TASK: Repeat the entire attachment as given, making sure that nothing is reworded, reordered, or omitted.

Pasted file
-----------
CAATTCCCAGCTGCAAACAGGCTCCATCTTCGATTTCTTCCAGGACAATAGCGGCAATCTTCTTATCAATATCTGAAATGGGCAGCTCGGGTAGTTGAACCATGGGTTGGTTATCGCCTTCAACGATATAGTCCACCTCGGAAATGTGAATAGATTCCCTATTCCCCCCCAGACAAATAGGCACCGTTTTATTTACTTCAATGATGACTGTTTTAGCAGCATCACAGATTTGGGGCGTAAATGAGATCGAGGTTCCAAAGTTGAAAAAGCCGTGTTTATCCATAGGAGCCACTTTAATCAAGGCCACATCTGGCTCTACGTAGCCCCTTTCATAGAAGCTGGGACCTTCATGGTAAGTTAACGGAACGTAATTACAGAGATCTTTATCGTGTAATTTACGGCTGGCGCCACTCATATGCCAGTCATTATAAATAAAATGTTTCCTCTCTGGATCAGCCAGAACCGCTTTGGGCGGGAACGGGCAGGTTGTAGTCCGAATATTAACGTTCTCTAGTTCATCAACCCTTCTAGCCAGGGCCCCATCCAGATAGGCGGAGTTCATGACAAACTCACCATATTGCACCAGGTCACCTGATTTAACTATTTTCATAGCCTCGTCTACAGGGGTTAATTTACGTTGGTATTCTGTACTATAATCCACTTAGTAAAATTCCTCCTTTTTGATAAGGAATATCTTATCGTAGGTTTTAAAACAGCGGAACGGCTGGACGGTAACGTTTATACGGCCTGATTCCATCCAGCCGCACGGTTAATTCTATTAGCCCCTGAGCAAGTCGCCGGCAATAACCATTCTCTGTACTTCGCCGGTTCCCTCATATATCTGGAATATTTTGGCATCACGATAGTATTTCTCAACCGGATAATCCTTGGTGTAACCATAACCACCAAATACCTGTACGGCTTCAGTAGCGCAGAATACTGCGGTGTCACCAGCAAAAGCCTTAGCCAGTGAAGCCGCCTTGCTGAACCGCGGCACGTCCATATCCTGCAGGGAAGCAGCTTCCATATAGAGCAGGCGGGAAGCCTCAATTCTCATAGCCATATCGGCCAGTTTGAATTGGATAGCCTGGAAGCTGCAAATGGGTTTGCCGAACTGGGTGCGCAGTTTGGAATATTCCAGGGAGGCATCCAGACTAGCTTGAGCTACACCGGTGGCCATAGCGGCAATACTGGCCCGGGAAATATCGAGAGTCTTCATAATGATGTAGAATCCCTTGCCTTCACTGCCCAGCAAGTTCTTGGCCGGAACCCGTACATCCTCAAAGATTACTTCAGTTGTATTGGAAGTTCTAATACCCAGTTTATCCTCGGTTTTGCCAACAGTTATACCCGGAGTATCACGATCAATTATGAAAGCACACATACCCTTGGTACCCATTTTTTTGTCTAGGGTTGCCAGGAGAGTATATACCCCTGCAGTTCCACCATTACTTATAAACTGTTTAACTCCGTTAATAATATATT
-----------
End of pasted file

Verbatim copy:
CAATTCCCAGCTGCAAACAGGCTCCATCTTCGATTTCTTCCAGGACAATAGCGGCAATCTTCTTATCAATATCTGAAATGGGCAGCTCGGGTAGTTGAACCATGGGTTGGTTATCGCCTTCAACGATATAGTCCACCTCGGAAATGTGAATAGATTCCCTATTCCCCCCCAGACAAATAGGCACCGTTTTATTTACTTCAATGATGACTGTTTTAGCAGCATCACAGATTTGGGGCGTAAATGAGATCGAGGTTCCAAAGTTGAAAAAGCCGTGTTTATCCATAGGAGCCACTTTAATCAAGGCCACATCTGGCTCTACGTAGCCCCTTTCATAGAAGCTGGGACCTTCATGGTAAGTTAACGGAACGTAATTACAGAGATCTTTATCGTGTAATTTACGGCTGGCGCCACTCATATGCCAGTCATTATAAATAAAATGTTTCCTCTCTGGATCAGCCAGAACCGCTTTGGGCGGGAACGGGCAGGTTGTAGTCCGAATATTAACGTTCTCTAGTTCATCAACCCTTCTAGCCAGGGCCCCATCCAGATAGGCGGAGTTCATGACAAACTCACCATATTGCACCAGGTCACCTGATTTAACTATTTTCATAGCCTCGTCTACAGGGGTTAATTTACGTTGGTATTCTGTACTATAATCCACTTAGTAAAATTCCTCCTTTTTGATAAGGAATATCTTATCGTAGGTTTTAAAACAGCGGAACGGCTGGACGGTAACGTTTATACGGCCTGATTCCATCCAGCCGCACGGTTAATTCTATTAGCCCCTGAGCAAGTCGCCGGCAATAACCATTCTCTGTACTTCGCCGGTTCCCTCATATATCTGGAATATTTTGGCATCACGATAGTATTTCTCAACCGGATAATCCTTGGTGTAACCATAACCACCAAATACCTGTACGGCTTCAGTAGCGCAGAATACTGCGGTGTCACCAGCAAAAGCCTTAGCCAGTGAAGCCGCCTTGCTGAACCGCGGCACGTCCATATCCTGCAGGGAAGCAGCTTCCATATAGAGCAGGCGGGAAGCCTCAATTCTCATAGCCATATCGGCCAGTTTGAATTGGATAGCCTGGAAGCTGCAAATGGGTTTGCCGAACTGGGTGCGCAGTTTGGAATATTCCAGGGAGGCATCCAGACTAGCTTGAGCTACACCGGTGGCCATAGCGGCAATACTGGCCCGGGAAATATCGAGAGTCTTCATAATGATGTAGAATCCCTTGCCTTCACTGCCCAGCAAGTTCTTGGCCGGAACCCGTACATCCTCAAAGATTACTTCAGTTGTATTGGAAGTTCTAATACCCAGTTTATCCTCGGTTTTGCCAACAGTTATACCCGGAGTATCACGATCAATTATGAAAGCACACATACCCTTGGTACCCATTTTTTTGTCTAGGGTTGCCAGGAGAGTATATACCCCTGCAGTTCCACCATTACTTATAAACTGTTTAACTCCGTTAATAATATATT